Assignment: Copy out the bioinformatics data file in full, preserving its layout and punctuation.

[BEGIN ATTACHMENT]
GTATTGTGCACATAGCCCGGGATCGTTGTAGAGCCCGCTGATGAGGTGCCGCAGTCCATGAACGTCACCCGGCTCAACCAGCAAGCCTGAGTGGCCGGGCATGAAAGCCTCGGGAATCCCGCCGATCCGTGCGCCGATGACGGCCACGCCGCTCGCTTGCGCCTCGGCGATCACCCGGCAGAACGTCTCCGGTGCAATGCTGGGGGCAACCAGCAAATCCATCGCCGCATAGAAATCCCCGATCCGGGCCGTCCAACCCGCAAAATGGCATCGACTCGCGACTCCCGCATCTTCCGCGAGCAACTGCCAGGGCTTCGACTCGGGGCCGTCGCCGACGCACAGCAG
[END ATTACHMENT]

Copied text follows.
GTATTGTGCACATAGCCCGGGATCGTTGTAGAGCCCGCTGATGAGGTGCCGCAGTCCATGAACGTCACCCGGCTCAACCAGCAAGCCTGAGTGGCCGGGCATGAAAGCCTCGGGAATCCCGCCGATCCGTGCGCCGATGACGGCCACGCCGCTCGCTTGCGCCTCGGCGATCACCCGGCAGAACGTCTCCGGTGCAATGCTGGGGGCAACCAGCAAATCCATCGCCGCATAGAAATCCCCGATCCGGGCCGTCCAACCCGCAAAATGGCATCGACTCGCGACTCCCGCATCTTCCGCGAGCAACTGCCAGGGCTTCGACTCGGGGCCGTCGCCGACGCACAGCAG